Today’s Japan looks different from what it was in those days, but I find the changes are really quite superficial. It may appear to be spectacularly different, but when you start digging, you find it hasn’t changed that much. Even among the young, I’m often surprised that it’s still the group mentality that dominates‒‒because it’s so reassuring.

I’ve never thought that there is any country that is better than any other. I always tell people that everyone should go and spend a minimum of one year overseas, no matter where. It’s vital to experience something different. From this perspective, there are many things that I love about Japan, and many others that I like a lot less. It’s hard to be an individual in Japanese society. And the individual is badly prepared to go through life smoothly.

What saddens me most‒‒the biggest shock that I’ve experienced during my stay here and the thing that has affected me the most‒‒is Fukushima. On the one hand, I’m bitterly disappointed by the politicians, who lie, who’ll say anything to people‒‒that really makes me sad. And then again, it’s also the lack of reaction among the people themselves. Abroad, when politicians abuse their power, people react. That’s what democracy’s for‒‒to change governments. When a politician is in favor of nuclear power, and he’s elected not just once but twice‒‒I’m not much into politics as a rule‒‒but that’s something that I find really appalling. If they open new nuclear power plants, I’m leaving. Even in Okinawa, which is a long way from the closest plant, I won’t stand for it. I’m outraged by the “lack of balls” shown by ordinary people, and how the elites are able to control them so easily‒‒ with TEPCO using its influence with the TV stations and splashing its money around. People are too frightened to say: “We don’t care about the money. Let’s get them!” That’s why Japan hasn’t really changed.

It’s otherness that stimulates me

At the same time, I don’t want to be too negative because Japan is such a paradoxical country that I find so very stimulating. I’m often confronted by something that at first sight makes no sense whatsoever, but when it’s put in the right context, it immediately makes sense. That’s why I always warn foreigners coming here for the first time not to make any hasty judgments.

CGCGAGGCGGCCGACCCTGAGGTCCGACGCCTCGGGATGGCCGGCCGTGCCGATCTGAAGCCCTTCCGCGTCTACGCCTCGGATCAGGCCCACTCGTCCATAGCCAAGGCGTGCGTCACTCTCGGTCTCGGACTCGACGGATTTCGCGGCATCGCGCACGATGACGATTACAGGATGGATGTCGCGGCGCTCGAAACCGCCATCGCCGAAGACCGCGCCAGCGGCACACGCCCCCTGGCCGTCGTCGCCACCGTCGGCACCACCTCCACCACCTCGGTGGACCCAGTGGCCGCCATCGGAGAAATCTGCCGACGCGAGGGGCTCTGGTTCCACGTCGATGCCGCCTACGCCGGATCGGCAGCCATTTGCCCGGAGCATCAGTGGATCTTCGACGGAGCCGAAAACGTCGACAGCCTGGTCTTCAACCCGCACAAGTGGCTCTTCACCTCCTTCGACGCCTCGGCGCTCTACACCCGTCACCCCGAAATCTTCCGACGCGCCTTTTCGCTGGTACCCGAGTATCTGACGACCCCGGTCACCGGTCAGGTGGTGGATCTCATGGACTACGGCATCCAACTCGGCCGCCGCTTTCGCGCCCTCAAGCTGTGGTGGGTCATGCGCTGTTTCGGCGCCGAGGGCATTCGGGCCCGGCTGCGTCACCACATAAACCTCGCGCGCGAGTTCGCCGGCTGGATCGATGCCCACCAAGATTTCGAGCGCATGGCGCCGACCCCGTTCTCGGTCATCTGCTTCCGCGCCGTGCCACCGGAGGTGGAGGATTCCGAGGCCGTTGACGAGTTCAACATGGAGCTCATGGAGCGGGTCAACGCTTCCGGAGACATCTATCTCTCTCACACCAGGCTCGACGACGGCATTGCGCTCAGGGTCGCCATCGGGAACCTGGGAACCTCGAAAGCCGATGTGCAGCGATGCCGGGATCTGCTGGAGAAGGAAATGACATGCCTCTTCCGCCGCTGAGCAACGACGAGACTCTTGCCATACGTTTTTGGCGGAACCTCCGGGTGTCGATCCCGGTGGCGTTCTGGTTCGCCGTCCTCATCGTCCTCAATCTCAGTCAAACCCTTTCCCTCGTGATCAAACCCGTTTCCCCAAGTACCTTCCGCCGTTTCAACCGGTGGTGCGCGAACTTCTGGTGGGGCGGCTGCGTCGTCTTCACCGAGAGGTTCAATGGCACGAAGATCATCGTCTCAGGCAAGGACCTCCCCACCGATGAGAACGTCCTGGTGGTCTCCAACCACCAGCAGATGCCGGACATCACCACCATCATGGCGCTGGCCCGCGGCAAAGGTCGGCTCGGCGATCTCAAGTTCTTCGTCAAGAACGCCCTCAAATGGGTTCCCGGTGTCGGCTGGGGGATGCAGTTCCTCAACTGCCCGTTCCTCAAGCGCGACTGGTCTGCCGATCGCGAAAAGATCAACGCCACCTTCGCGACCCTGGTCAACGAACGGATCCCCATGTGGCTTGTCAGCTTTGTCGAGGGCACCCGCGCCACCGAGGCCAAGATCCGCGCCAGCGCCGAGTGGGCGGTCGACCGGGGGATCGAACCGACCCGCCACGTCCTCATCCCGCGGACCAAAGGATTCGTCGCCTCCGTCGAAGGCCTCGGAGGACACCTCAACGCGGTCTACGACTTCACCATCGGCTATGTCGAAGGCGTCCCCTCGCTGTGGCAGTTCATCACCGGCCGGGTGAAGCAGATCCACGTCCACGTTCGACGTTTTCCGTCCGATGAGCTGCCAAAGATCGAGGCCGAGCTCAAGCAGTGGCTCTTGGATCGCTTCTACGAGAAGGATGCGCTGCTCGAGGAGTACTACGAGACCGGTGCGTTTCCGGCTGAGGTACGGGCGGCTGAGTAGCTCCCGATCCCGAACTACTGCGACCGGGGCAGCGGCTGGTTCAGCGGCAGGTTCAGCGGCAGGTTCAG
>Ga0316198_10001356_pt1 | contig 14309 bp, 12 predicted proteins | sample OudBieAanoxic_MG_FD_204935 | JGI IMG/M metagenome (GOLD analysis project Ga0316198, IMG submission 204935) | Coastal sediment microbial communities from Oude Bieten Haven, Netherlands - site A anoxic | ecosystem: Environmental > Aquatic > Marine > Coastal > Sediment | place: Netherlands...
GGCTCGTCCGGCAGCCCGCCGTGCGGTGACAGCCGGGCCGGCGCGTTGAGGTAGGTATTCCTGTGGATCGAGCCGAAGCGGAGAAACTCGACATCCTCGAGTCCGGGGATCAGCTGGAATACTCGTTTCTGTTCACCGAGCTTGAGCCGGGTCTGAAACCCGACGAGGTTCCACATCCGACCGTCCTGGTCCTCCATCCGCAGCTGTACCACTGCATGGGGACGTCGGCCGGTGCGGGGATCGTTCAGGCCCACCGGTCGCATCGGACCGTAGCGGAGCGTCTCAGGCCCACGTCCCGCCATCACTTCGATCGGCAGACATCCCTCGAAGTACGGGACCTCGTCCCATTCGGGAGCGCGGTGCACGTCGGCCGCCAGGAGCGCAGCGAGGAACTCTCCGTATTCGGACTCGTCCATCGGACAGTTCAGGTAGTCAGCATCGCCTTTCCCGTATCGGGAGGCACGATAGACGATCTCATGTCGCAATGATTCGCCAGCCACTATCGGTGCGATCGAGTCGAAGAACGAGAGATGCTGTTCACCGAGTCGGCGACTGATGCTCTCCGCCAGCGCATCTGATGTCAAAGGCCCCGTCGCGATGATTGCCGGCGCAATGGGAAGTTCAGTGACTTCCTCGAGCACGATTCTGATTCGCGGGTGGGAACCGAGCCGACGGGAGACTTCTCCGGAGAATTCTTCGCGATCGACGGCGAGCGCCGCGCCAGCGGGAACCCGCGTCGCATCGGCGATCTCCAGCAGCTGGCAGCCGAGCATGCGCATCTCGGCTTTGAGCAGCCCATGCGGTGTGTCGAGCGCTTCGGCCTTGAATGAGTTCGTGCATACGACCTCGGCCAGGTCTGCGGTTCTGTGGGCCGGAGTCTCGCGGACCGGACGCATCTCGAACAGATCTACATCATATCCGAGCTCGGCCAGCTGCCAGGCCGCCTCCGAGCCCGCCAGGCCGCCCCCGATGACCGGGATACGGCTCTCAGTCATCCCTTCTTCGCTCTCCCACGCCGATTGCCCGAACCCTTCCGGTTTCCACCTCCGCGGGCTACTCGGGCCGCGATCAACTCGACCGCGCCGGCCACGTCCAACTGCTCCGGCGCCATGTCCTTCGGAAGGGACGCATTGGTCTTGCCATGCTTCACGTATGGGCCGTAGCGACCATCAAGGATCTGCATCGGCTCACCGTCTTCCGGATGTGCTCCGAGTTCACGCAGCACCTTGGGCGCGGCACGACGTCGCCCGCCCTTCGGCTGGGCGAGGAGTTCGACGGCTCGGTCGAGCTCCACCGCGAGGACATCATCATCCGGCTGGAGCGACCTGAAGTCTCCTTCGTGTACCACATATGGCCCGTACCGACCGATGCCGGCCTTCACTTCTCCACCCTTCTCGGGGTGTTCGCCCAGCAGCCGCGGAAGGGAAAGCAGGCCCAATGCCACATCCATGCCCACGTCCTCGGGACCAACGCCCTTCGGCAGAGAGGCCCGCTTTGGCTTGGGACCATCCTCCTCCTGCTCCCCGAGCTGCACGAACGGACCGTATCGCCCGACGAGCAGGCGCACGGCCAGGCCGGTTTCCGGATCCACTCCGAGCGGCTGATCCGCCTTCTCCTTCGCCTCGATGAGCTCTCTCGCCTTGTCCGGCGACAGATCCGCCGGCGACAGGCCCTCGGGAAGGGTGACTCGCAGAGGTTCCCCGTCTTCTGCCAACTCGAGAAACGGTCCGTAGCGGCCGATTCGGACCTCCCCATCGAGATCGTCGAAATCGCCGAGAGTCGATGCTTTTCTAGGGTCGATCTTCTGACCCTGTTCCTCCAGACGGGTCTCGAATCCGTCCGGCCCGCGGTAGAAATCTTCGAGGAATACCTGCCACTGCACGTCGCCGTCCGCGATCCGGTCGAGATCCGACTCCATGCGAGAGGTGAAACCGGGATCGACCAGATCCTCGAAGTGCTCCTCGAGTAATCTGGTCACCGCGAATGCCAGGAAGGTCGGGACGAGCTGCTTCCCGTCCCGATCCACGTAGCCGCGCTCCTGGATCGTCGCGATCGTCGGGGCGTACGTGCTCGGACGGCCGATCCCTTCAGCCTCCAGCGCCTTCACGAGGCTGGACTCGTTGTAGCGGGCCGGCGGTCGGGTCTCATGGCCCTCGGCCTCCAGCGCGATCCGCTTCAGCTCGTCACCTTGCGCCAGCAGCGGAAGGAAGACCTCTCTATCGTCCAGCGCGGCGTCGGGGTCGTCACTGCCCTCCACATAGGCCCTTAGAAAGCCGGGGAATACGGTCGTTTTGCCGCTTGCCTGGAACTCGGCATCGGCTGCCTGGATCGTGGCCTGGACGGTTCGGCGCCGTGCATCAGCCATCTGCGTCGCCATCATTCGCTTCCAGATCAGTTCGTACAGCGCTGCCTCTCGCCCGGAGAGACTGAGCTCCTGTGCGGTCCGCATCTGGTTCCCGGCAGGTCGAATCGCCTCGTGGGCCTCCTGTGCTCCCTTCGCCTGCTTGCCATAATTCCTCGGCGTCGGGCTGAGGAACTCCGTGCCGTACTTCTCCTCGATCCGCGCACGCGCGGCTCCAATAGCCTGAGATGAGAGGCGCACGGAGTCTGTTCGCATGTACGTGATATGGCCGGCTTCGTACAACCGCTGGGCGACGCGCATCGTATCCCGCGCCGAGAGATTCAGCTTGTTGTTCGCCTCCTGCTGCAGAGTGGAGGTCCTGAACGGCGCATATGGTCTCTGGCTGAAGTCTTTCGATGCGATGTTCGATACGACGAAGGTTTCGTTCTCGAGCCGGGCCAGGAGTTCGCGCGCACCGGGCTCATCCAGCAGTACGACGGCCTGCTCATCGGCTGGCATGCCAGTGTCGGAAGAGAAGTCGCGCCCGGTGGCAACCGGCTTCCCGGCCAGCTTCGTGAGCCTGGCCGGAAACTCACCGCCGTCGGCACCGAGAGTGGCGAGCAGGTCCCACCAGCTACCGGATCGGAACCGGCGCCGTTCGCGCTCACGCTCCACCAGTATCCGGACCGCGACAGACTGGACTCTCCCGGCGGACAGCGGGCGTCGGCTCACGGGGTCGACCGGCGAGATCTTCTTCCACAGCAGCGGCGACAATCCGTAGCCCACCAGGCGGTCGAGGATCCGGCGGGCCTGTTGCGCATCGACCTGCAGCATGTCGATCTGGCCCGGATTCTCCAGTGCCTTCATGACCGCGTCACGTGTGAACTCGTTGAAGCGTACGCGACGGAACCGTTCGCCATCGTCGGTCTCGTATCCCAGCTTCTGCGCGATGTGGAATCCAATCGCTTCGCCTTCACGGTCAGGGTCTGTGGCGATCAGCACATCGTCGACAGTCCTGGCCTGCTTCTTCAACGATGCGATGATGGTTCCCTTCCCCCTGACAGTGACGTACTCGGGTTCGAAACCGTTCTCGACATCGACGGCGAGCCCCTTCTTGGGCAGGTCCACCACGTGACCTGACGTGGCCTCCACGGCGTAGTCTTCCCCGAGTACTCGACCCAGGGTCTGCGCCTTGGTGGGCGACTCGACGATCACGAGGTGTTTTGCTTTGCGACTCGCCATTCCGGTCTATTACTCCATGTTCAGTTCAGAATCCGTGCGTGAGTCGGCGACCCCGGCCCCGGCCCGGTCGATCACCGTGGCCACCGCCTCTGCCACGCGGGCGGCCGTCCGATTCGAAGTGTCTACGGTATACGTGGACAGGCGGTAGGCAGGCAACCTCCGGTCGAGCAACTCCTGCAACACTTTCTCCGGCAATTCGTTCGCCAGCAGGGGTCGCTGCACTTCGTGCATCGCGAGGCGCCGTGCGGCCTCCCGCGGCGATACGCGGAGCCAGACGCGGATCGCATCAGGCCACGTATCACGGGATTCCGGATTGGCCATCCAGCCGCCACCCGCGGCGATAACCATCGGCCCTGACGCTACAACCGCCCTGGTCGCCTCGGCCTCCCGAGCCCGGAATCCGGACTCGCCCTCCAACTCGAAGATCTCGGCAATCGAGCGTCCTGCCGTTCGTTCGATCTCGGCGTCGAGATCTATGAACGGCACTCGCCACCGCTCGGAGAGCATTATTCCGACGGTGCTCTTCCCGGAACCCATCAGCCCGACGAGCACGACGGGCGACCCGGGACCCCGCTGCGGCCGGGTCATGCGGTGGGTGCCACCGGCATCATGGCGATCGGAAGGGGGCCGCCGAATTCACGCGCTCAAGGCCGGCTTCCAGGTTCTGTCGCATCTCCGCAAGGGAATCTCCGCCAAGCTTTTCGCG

You must never judge a culture you don’t understand. And it was because I was constantly stimulated by new discoveries that my six months stay turned into several years.

I make what I call “mirror movies”: They reflect society without passing judgment on it. It’s up to you to decide whether what I’m showing you is true to life, and whether you like it or not. All my films are based on this type of constant questioning. I’ve spent my life asking myself who I am, and why I am doing the things I’m doing. I’m particularly drawn to human weakness. We all have our weaknesses, no matter how strong we are. I’m more interested in the strong than the weak, but what I’m interested in the most are the weaknesses of strong people, the reasons‒‒X, Y, or Z‒‒that make them break down, mess up, or fall apart. Seeing my life through the lens of Japanese society allows me constantly to ask who I am, about my daily life, and what I choose to do.

Karakara = don’t take yourself seriously

I’ve always really hated people who abuse their strength, and that’s where I got the idea for Karakara. I didn’t want to make a film about violence but I wanted to include it in a movie. And then I had a flashback about Gabriel, an intellectual who reminded me of all the intellectuals who come to Japan to “find themselves.”
When I was newly arrived, I had a “Zen” roommate who boasted that he hadn’t had sex in six months and assured me that he’d never need to have it again as long as he lived… he was 23 years old!!
He was always making snide comments when I brought girlfriends home, but one night, when I was asleep on my side of the shoji (sliding paper partition), I was woken up by screams and moans coming from the other side!! The scene from my movie doesn’t really compare to that night! I found it so comical that I’ve always wanted to work it into one of my films. I tried to use it in an earlier movie but it didn’t work but it was perfect for Karakara. You must never take yourself too seriously. You can meditate and stay as fit as you like but you also have to be able to appreciate the good things in life!

Shooting a movie in Japan is extraordinary

Making a film in Japan is really extraordinary. The biggest advantage is that though people hesitate a lot before they commit, once they do, it becomes a matter life and death for them. For me this team mentality is really great.
Even if they’re not 100 percent sold on something, they’ll do it. The fact that there are no unions here removes a major cause of stress. These days, directors don’t abuse their crew on set.
When everyone is too tired, they stop.
So I don’t see the point of having unions in the film industry. In Quebec, for example, it’s the employees who abuse their working conditions‒‒counting every minute taken from meal breaks as overtime‒‒just to make more money. It’s really disappointing for a director when an actor can’t do a scene in one take, and you have to give him or her extra time to get it right. That’s what is killing cinema!
Here, in contrast, people complain that my working days are too short! But I want to give the job 100 percent; if I can only give 98 percent, I call it a day.

PROFILE

Born in Quebec in 1949, Claude Gagnon had made many world-famous movies, including Keiko, Kenny, and the newly released Karakara. He first came to Japan in the seventies and has been a regular visitor ever since. He is currently in Okinawa where he is already planning his next international movie projects.

Texte / JQR